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has anyone else noticed this?


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Right after the movie is introduced, the title of the movie appears briefly on the screen and at the same time there is a guitar (or string instrument) playing one single note followed by two beats on a timpani. These same three notes seem to have been used on Alfred Hitchcock Presents as an intro to the program. I guess you can't consider three notes as being stolen from an earlier source but couldn't it be some sort of a theft of these three notes?


Edited by: FloydDBarber on Dec 22, 2010 12:20 AM

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I think Floyd is referring to the to rating card before the film begins.


It's on the blue and white background from the "31 Days of Oscar" background from a few years ago with the titles running horizontally across the background and various single film frames intermingled.


As for the music, Floyd, do you by chance have a link to a clip from *Alfred Hitchcock Presents* that the more musically inclined around here could compare the two?


I listened to the opening of a couple of *AHP* episodes on Youtube and the two intros don't sound the same.


But, perhaps, Musicalnovelty or RayFiola, who are both more musical inclined than I can take a listen.

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Oh, you mean the "bum...ba-bum"..."bum...ba-bum"?


I never thought it was from anything. Hard to imagine that just those three notes would be from anywhere else. Took at least four notes to get "bum, bum ba bum" for Dranget from "The Killers."


I am sure the three notes are not from the Alfred Hitchcock theme.

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The Herrmann-Hitchcock title music uses, I believe, tympani, held string and muted brass. Here's an example. The title section (not the series Main Title) follows Hitch's customary introduction:





PS - some of you may know that the cop husband in "Lamb to the Slaughter" was played by former cowboy star Allan "Rocky" Lane, also the voice of Mr. Ed.

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Commercial Bumper (circa 1960 - 1965): "Tymp Beat Music Cue"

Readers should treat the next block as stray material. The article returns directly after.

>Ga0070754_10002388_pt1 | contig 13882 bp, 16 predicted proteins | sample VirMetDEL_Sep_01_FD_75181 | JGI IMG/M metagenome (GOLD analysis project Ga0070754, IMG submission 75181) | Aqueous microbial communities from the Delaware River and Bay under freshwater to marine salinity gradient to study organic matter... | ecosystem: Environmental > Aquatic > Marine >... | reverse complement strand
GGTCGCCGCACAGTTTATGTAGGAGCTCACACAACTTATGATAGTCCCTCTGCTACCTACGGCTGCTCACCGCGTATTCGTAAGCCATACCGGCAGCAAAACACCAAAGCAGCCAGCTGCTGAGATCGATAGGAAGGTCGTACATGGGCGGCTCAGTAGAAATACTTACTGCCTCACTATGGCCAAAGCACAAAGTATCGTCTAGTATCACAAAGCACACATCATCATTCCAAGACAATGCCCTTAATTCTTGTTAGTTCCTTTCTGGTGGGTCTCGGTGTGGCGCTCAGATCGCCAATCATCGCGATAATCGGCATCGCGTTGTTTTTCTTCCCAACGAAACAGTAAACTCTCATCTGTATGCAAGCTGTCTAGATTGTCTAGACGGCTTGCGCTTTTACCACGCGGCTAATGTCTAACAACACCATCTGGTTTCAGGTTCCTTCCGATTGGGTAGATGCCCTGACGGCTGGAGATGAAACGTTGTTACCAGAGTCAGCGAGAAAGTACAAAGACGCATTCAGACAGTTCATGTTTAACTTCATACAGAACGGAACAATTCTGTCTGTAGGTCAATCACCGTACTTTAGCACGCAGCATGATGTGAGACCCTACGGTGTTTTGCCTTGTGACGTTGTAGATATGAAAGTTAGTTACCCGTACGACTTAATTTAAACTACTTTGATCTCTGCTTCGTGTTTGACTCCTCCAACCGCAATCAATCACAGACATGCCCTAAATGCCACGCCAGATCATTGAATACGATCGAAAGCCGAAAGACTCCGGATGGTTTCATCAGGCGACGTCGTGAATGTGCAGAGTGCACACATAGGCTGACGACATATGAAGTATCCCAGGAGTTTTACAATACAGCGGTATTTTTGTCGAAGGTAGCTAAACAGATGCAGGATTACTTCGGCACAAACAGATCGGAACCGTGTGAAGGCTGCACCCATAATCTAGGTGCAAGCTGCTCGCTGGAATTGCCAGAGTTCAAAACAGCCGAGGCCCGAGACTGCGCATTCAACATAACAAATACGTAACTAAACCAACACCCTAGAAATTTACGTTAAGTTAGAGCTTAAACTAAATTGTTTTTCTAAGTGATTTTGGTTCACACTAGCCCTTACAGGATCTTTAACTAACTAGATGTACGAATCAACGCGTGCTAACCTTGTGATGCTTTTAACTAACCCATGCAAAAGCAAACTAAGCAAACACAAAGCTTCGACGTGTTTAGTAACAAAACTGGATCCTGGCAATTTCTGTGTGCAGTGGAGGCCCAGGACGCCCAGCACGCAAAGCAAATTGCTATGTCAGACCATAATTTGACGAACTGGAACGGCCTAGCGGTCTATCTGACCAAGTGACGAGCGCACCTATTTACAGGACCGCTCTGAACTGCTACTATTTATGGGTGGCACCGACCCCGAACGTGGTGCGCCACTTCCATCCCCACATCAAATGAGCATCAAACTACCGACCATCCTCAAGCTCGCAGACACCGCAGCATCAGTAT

[this was the cue with sustained strings and an eerie

soft timpani figure, which often preceded commercials on

the series. The name was seen on an episode cue sheet supplied

to ASCAP in order to collect performance royalties. This

cue may have originated in a production music library.


Pseudonym of publisher David Gordon. Probably a ghost

writer or library composer actually wrote this cue...

Library Music contributor T. Perrone has also found a very

similar cue in a movie scored by Herschel Burke Gilbert...]


Composer: Melvyn Lenard (ASCAP)


Original Publisher: Marlen Music Co.,

selling agent of Gordon Music Co. (ASCAP),

of Beverly Hills, CA


1998 Publisher: Gordon Music Company Inc. (ASCAP)

of Canoga Park, CA


Copyright Date:

Renewal Date:



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I would think that TCM. has a "blanket" license with ASCAP to use their music without having to clear the rights to every single piece. Just about everyone from the largest networks to the smallest local station does.


Because we hear music that was originally used somewhere else doesn't mean we should assume that it's stolen.

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> {quote:title=FloydDBarber wrote:}{quote}

> Maybe "borrowed" would be a better word.


Of course, such things has been going on forever. My parents use to remind me that when I was a little kid, one of our local TV stations "borrowed" Tara's Theme from GONE WITH THE WIND as the opening music for their Late Show movie each night. When my parents took me to a reissue showing of GWTW and the music started I yelled out "Hey they're using the music from The Late Show" which embarrassed my parents to no end and got a huge laugh from the audience.

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I don't know why I thought of this, maybe the GWTW story made me think back.

I was about 9 or 10 and we were kneeling at a Catholic Mass.

When the altar boy rang the bells before communion a little girl from our group said very loudly:

"Mommy the good humor man is here, can I have an ice cream?"

I'll never forget that.


Edited by: FloydDBarber on Dec 23, 2010 9:41 AM

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